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Tuesday, March 24, 2015

Learning - sharing what we know we know

Here's a terrible story whose details we'll hide. It’s from an excellent, well regarded development agency where around 1998 a smart, experienced project manager learned in a country programme that a particular approach didn’t work, it upset people and their lives and was a waste of money. As s/he recounted the experience another equally smart experienced person stood up and said s/he’d learnt the same lesson working in the same organisation in another country around 1989. And I later spoke to someone who works for the same organisation who was too embarrassed to admit in plenary that s/he had learnt the same lesson for the same organisation in another country in 2004!


Stories like this are dismayingly common, and not just in international development cooperation. DfID’s Learning efforts, to take just one, scored Amber/Red 1 in a 2014 assessment by the UK’s Independent Commission for Aid Impact (ICAI). So what can organisations do to learn better? This perennial question is at the centre of a review we’re doing with Water Aid UK on Knowledge Sharing and Learning. It overlaps with the other sanitation work we’re doing, KM in the Building Demand for Sanitation (BDS) programme. Three sub questions are interesting to both projects:
  • Are we too cautious about saying what we know we know
  • How do we record what we know and have learned in ways that people will pay attention to? 
  • How do organisations develop cultures where it is “socially unacceptable not to learn”, as one grantee put it recently? 

Known knowns

On the first point, a conclusion from the terrible story is that the first smart experienced person, who told the story, groaned as he learnt that the same error had repeated, in the same organisation. He suggested we don’t declare loudly and clearly enough what it is we know we know. We are often too tentative and vague, delivering high level bullet point recommendations or simply not sharing our conclusions. As part of the BDS KM programme we're supporting a Learning Exchange where he is going to sit down with two others from two organisations and try to write down what it is they have all learnt, what they know they know (about Sanitation Marketing, in this instance). We're encouraging them to tell the story using a range of media, to try and make their ideas sing and dance.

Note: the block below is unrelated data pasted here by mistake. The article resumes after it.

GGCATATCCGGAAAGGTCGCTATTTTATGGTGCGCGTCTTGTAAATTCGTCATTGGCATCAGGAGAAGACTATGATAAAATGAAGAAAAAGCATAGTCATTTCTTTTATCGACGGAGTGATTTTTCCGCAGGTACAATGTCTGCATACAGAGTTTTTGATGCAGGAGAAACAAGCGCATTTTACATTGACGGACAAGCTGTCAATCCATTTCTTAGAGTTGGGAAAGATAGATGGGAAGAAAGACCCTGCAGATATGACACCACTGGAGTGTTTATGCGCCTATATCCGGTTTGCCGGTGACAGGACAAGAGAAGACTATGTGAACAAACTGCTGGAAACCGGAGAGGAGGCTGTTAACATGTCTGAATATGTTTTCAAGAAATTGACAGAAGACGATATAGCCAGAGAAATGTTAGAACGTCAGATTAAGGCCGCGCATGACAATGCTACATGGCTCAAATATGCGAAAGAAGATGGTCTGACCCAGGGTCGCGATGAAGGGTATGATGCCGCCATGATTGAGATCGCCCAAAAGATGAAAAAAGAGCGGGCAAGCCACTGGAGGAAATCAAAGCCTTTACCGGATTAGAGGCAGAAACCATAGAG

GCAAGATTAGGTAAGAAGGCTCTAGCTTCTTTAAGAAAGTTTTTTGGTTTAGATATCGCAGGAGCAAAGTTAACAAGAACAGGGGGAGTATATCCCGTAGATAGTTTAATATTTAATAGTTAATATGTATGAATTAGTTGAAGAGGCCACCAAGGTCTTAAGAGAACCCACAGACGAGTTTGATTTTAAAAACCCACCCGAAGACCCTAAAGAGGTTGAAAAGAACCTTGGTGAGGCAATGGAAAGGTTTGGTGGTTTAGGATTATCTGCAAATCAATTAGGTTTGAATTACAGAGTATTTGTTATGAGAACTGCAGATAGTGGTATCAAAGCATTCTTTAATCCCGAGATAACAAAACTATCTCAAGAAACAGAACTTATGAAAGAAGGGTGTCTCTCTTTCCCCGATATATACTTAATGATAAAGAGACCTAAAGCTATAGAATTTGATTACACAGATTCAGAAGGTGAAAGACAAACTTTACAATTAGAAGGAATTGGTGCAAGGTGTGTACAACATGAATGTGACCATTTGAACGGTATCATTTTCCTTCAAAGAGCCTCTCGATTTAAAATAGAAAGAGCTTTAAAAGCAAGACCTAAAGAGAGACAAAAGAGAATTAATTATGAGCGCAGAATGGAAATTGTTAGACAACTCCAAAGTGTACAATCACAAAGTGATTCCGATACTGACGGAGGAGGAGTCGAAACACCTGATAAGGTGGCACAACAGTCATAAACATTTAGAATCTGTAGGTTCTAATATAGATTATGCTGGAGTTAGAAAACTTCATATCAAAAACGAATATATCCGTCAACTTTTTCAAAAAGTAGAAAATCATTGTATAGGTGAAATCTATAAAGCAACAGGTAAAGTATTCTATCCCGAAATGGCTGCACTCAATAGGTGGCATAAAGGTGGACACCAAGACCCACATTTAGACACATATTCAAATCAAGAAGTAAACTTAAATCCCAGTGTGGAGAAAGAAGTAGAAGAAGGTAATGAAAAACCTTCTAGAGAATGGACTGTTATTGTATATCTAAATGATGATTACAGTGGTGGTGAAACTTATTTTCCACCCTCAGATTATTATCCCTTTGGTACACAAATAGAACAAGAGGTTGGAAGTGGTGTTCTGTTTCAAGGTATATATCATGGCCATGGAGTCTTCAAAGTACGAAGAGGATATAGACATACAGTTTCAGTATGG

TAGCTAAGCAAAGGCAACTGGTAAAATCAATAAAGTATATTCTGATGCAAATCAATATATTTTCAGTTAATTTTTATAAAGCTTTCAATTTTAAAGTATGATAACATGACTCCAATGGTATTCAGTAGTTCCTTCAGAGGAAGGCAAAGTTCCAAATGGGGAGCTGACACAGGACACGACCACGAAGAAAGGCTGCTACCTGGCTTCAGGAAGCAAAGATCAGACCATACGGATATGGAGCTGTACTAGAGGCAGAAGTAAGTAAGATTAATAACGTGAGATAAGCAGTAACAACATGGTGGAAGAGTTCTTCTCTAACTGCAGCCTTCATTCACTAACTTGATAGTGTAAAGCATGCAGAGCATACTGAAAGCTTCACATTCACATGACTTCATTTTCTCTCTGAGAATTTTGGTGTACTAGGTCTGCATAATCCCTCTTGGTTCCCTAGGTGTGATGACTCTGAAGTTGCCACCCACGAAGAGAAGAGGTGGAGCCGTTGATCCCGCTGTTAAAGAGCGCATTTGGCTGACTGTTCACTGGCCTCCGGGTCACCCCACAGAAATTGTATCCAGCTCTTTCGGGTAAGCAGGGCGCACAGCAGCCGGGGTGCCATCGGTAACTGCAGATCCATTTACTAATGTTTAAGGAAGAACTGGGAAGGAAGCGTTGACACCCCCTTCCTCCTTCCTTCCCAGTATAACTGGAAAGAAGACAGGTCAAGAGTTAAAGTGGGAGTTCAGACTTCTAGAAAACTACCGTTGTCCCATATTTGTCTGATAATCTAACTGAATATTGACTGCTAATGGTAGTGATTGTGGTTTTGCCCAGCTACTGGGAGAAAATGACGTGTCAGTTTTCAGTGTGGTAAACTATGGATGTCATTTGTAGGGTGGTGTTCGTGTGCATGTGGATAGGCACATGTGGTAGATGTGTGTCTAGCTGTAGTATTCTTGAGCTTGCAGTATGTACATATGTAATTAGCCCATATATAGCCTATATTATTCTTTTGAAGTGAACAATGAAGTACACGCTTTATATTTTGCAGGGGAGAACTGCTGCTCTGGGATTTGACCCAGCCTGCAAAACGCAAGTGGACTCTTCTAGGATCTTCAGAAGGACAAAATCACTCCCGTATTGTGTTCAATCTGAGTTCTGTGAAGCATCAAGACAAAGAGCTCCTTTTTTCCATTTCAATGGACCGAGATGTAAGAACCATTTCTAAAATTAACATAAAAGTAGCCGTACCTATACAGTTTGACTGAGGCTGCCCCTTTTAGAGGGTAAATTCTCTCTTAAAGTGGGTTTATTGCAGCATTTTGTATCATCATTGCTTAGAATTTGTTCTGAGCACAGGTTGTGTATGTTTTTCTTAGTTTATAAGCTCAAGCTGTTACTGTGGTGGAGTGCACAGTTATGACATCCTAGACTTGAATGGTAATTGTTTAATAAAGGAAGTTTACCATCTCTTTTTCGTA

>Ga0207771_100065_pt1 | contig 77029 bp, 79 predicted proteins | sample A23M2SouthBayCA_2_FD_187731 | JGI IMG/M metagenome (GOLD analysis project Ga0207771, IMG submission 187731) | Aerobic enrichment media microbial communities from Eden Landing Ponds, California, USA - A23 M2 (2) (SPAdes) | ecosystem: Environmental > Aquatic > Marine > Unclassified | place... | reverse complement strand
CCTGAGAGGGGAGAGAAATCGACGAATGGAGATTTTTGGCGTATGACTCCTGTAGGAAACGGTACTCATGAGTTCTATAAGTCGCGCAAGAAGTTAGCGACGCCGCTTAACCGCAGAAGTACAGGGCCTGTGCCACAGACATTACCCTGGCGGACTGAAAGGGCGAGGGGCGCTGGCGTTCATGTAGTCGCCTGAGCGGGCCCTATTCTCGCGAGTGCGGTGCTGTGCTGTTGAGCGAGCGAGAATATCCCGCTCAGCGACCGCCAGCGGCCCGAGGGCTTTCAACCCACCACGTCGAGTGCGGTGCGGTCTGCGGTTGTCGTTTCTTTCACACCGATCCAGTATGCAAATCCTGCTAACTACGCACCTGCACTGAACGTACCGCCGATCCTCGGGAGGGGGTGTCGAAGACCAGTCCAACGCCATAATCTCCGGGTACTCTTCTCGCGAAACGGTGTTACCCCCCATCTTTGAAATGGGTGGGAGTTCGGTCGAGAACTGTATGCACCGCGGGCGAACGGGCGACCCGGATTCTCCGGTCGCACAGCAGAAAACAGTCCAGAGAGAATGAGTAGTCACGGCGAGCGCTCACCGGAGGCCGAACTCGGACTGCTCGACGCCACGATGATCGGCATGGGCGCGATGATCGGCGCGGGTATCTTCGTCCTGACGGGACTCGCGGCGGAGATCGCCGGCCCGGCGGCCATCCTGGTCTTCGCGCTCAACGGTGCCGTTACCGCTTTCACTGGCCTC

We'll also be encouraging the group to produce content that makes people think. If there is a document that tells you how to do something, and doesn’t require you to think, then it's probably only a technical fix: important for sure, in specific contexts, but not necessarily generalisable nor stimulating to other people's learning. Meaningful outputs that might enable people to learn across contexts are those that require people to talk together, question and reflect on the basis of what they read/hear/see in the documentation - to learn socially.

But it’s not easy to pronounce on what we know we know. It’s quite a bold thing to do. It’s much easier to ask questions, be tentative. I tried in a long, excellent conversation about knowledge and doledge on the KM4Dev discussion list, and I still feel uneasy about being so definite. A better example is a great blog, "Do we learn enough and does learning lead to improved sector performance?" The authors are two more smart, experienced, WASH specialists and the blog reflects on learning from the recent BDS annual convening meeting in Hanoi. The authors described elsewhere how, when they first re-read what they had come up, with they were startled at how obvious a lot of it seemed. But the blog has been well received, possibly because by stating the obvious, statements about which they were confident, the authors are providing navigational markers by which other people can steer.

But it takes time – and a learning culture - to mainstream that kind of reflection and recording. To quote from the ICAI report on DfID: “DFID is not sufficiently integrating opportunities for continuous learning within day-to-day tasks. In particular, staff do not have enough time to build learning into their core tasks. DFID is not fully ensuring that the lessons from each stage of the delivery chain are captured, particularly in relation to locally employed staff, delivery agents and, most crucially, the beneficiaries. Heads of office do not consistently define a positive culture of learning".

We'll be addressing culture in the next blog.


1. [programme performs relatively poorly overall against ICAI’s criteria for effectiveness and value for money. Significant improvements should be made]

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